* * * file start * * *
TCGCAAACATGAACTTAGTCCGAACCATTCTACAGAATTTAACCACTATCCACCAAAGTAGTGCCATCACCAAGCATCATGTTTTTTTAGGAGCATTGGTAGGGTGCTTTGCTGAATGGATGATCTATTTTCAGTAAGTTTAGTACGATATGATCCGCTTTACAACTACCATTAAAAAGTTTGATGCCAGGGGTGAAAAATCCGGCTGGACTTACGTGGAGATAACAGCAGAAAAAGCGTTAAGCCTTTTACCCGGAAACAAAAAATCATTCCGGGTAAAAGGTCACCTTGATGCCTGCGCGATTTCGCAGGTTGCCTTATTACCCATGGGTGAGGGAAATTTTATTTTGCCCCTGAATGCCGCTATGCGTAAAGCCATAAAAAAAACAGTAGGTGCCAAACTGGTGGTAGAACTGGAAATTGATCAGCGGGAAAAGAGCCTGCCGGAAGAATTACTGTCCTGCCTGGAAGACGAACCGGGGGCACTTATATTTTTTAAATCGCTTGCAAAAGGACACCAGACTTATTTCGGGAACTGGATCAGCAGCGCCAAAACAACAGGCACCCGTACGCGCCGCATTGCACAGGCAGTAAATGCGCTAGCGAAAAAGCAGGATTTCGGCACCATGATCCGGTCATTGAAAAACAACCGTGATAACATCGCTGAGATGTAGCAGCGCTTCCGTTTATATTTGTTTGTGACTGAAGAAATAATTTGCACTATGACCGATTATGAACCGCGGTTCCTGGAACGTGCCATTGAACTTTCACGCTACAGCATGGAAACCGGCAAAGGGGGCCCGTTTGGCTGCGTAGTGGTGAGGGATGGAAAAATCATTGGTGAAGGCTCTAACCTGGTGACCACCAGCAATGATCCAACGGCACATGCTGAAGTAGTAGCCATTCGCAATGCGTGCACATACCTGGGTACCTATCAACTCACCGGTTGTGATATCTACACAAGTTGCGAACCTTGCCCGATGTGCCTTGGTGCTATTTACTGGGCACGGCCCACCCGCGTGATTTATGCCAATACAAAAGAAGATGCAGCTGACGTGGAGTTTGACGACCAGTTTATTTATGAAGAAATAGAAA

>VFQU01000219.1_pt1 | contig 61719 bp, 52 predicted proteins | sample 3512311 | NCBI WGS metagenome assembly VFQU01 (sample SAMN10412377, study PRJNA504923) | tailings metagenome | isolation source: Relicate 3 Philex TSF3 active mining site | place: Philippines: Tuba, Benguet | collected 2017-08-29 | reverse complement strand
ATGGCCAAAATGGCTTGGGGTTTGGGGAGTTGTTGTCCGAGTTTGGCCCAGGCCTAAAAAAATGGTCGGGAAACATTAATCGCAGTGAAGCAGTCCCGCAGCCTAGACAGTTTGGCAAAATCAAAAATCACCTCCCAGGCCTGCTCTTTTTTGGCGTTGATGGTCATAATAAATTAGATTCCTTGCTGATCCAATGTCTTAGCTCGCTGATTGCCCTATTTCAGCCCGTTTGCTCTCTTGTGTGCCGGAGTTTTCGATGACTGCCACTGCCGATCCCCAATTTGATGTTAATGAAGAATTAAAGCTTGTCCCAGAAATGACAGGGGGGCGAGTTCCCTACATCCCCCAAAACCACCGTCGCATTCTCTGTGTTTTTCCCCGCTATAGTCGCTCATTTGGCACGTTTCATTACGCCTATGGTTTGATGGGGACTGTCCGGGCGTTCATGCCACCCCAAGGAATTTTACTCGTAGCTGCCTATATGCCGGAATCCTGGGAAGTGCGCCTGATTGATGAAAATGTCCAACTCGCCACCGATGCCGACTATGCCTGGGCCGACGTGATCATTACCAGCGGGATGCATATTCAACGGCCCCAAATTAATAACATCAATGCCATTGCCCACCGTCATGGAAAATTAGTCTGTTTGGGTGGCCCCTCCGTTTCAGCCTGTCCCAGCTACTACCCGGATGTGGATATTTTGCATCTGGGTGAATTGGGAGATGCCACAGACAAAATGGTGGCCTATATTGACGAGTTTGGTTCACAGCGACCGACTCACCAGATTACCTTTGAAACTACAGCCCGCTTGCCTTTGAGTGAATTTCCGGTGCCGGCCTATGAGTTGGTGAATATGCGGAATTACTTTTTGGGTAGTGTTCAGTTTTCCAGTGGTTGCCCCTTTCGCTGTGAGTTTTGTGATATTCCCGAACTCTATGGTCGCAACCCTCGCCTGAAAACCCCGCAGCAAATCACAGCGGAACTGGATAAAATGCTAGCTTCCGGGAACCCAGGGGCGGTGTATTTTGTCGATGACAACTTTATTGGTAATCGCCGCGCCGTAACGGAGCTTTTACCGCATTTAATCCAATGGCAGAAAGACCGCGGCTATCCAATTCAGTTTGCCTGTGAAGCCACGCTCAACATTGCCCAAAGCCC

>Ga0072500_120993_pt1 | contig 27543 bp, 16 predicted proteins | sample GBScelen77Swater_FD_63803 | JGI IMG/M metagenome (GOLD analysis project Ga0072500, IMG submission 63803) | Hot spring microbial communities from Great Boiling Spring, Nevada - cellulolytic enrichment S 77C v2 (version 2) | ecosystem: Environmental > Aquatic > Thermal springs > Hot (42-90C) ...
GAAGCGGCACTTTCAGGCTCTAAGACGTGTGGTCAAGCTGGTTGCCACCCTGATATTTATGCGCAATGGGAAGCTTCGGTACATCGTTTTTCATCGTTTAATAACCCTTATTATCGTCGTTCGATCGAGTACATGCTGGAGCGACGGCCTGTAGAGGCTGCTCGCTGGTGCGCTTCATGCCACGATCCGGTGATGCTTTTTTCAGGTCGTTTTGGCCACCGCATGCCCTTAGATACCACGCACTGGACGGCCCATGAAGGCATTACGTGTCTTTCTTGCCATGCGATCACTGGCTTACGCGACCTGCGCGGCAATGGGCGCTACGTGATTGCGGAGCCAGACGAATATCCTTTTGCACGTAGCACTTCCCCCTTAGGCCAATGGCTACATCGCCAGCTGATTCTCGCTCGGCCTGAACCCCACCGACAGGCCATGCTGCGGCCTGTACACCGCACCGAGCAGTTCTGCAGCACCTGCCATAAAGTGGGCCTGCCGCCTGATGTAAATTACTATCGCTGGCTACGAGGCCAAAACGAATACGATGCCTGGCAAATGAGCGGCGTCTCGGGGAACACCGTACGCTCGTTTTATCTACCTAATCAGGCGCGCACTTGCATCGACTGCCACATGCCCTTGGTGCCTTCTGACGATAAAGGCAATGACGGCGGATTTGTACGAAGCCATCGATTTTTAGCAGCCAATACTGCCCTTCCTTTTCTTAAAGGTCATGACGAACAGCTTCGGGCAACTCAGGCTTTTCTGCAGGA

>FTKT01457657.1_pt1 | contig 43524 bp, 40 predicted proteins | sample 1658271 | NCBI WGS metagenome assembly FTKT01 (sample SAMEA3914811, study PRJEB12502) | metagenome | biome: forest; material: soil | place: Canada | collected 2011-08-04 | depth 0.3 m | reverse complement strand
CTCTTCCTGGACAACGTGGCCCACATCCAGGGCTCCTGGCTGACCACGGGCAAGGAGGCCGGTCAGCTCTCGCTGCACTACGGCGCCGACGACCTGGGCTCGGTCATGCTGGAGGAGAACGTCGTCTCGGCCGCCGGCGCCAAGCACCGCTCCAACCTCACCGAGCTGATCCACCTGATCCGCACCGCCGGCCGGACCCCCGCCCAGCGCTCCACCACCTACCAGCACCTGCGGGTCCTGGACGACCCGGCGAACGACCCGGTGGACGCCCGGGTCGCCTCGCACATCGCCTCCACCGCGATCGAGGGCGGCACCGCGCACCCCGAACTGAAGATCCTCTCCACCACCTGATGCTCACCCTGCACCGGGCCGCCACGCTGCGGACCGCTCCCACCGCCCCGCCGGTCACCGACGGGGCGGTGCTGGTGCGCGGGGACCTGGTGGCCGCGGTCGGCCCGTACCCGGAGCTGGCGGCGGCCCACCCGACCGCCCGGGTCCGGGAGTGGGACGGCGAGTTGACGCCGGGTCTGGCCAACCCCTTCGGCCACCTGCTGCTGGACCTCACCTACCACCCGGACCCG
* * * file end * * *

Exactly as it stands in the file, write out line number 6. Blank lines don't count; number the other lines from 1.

>FTKT01457657.1_pt1 | contig 43524 bp, 40 predicted proteins | sample 1658271 | NCBI WGS metagenome assembly FTKT01 (sample SAMEA3914811, study PRJEB12502) | metagenome | biome: forest; material: soil | place: Canada | collected 2011-08-04 | depth 0.3 m | reverse complement strand